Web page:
As Tanjiro attempts to recover from his wounds, Kyōjurō arrives to help teach him how to stabilize it with his breathing techniques. However, they are suddenly attacked by Upper Three of the Twelve Kizuki, Akaza, who tries to persuade Kyōjurō to turn into a demon to become immortal, after sensing his already immense power. Kyōjurō easily refuses, thinking about how his mother taught him to always use his strength and gifts to protect others.

Kyōjurō orders Tanjiro and Inosuke to stand back, while he and Akaza commence in a fight to the death which the others can barely keep up with. Despite his perseverance, Kyōjurō is unable to match Akaza's regeneration skills, as the demon manages to fatally injure him by piercing his solar plexus. Kyōjurō attempts to keep him at bay for long enough for the sun to kill him, but Akaza manages to break free and escape into the adjacent forest. In a last ditch effort to stop him, an enraged Tanjiro throws his sword at Akaza, which impales the demon's chest, but he still manages to get away, as Tanjiro breaks down calling him a coward.

Kyōjurō succumbs to his injuries and encourages Tanjiro and his friends to continue on his path, before dying. The three are devastated over the death, with Tanjiro especially drawn into despair due to the nearly impossible power gap between humans and Demons which Akaza has revealed that Demons are capable of, but Inosuke reminds him to heed Kyōjurō's last words and keep fighting to get stronger. The remaining Hashiras receive the news of Kyōjurō’s death, while the head of the Demon Slayer Corps, Kagaya Ubuyashiki, appreciates him for not letting a single passenger or comrade die in his presence, stating that he will be glad to reunite with him when he finally passes.

Voice castEdit

Character Japanese English
Tanjiro Kamado (竈門 炭治郎, Kamado Tanjirō) Natsuki Hanae Zach Aguilar
Nezuko Kamado (竈門 禰豆子, Kamado Nezuko) Akari Kitō Abby Trott
Zenitsu Agatsuma (我妻 善逸, Agatsuma Zen'itsu) Hiro Shimono Aleks Le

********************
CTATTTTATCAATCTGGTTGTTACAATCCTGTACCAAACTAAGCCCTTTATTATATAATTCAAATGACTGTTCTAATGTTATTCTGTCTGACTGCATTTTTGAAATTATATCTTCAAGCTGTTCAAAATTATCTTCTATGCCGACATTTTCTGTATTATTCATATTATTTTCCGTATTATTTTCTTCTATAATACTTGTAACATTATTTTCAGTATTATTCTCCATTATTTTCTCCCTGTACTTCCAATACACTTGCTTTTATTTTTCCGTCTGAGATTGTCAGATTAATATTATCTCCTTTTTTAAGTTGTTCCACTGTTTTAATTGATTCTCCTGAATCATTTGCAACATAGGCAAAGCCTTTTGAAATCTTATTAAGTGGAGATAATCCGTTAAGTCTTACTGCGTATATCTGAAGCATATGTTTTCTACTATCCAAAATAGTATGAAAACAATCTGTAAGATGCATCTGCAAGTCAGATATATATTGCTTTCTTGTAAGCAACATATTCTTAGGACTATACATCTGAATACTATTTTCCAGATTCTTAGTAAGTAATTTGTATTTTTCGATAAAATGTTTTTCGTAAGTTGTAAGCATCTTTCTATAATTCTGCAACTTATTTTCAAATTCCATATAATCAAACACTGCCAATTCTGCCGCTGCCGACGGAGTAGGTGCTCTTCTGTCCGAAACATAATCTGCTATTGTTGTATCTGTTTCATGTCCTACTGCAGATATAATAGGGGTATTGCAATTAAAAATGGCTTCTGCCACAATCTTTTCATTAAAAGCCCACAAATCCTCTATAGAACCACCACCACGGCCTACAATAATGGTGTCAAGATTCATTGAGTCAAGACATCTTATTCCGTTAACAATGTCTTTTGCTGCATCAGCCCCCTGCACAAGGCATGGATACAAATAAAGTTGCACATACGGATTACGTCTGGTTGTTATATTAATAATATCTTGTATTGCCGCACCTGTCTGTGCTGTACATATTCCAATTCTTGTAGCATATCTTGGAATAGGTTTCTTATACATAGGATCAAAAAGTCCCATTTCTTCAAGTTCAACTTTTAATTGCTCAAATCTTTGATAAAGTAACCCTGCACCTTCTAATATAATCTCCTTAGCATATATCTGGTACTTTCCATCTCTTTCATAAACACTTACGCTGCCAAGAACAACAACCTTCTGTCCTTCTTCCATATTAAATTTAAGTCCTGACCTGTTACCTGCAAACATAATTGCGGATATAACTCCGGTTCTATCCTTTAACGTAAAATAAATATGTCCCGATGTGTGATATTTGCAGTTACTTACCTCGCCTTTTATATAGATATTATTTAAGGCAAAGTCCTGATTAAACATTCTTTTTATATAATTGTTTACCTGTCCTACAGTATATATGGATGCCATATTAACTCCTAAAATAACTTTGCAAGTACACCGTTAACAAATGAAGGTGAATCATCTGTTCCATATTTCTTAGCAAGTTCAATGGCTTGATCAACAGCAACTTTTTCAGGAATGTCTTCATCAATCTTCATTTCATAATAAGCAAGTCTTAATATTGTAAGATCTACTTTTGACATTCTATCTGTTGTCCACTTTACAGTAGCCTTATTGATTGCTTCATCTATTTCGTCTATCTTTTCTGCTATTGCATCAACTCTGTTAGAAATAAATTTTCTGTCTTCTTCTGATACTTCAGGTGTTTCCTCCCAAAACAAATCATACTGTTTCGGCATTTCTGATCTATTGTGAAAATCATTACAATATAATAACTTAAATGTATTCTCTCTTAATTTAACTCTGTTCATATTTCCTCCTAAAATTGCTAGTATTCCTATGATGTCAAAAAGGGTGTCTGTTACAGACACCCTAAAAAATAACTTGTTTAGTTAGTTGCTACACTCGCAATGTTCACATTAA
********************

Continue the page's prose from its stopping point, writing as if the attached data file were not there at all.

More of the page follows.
Inosuke Hashibira (嘴平 伊之助, Hashibira Inosuke) Yoshitsugu Matsuoka Bryce Papenbrook
Kyojuro Rengoku (煉獄 杏寿郎, Rengoku Kyōjurō) Satoshi Hino Mark Whitten
Enmu/Lower Rank 1 (魘夢) Daisuke Hirakawa Landon McDonald
Akaza/Upper Rank 3 (猗窩座) Akira Ishida Lucien Dodge
Ruka Rengoku (煉獄 瑠火, Rengoku Ruka) Megumi Toyoguchi Suzie Yeung[6]
Shinjuro Rengoku (煉獄 槇寿郎, Rengoku Shinjurō) Rikiya Koyama Imari Williams[7]
Senjurō Rengoku (煉獄 千寿郎, Rengoku Senjuro) Junya Enoki Cedric Williams[8]
Tanjuro Kamado (竈門 炭十郎, Kamado Tanjūrō) Shin-ichiro Miki Kirk Thornton
Kie Kamado (竈門 葵枝, Kamado Kie) Houko Kuwashima Dorothy Elias-Fahn
Takeo Kamado (竈門 竹雄, Kamado Takeo) Yō Taichi Michelle Ruff
Hanako Kamado (竈門 花子, Kamado Hanako) Konomi Kohara Ryan Bartley
Shigeru Kamado (竈門 茂, Kamado Shigeru) Kaede Hondo Jessica DiCicco
Rokuta Kamado (竈門 六太, Kamado Rokuta) Aoi Koga Philece Sampler
Shinobu Kocho (胡蝶 しのぶ, Kochō Shinobu) Saori Hayami Erika Harlacher
Gyomei Himejima (悲鳴嶼 行冥, Himejima Gyōmei) Tomokazu Sugita Crispin Freeman
Tengen Uzui (宇髄 天元, Uzui Tengen) Katsuyuki Konishi Ray Chase
Sanemi Shinazugawa (不死川 実弥, Shinazugawa Sanemi) Tomokazu Seki Kaiji Tang
Obanai Iguro (伊黒 小芭内, Iguro Obanai) Kenichi Suzumura Erik Scott Kimerer
Giyu Tomioka (富岡 義勇, Tomioka Giyū) Takahiro Sakurai Johnny Yong Bosch
Kagaya Ubuyashiki (産屋敷 耀哉, Ubuyashiki Kagaya) Toshiyuki Morikawa Matthew Mercer
Amane Ubuyashiki (産屋敷 天音, Ubuyashiki Amane) Rina Satō Suzie Yeung


Yūma Takahashi, the producer of the anime series, indicated a desire to continue production of the series with the Ufotable Production Team. The sequel project was greenlit following the success of the television series. A film was determined to be the best format for the "Mugen Train" arc due to the arc's shorter content and dramatic pacing.[9] The main cast was made aware of the film project midway through the first season of the television series.[10] The main production staff from the anime television series, as well as the cast, were carried over into the film's production. Haruo Sotozaki served as director, with Akira Matsushima and Manabu Kamino serving as animator and editor of the film, respectively. The film was announced on September 28, 2019, immediately following the airing of the anime series' season finale.[11]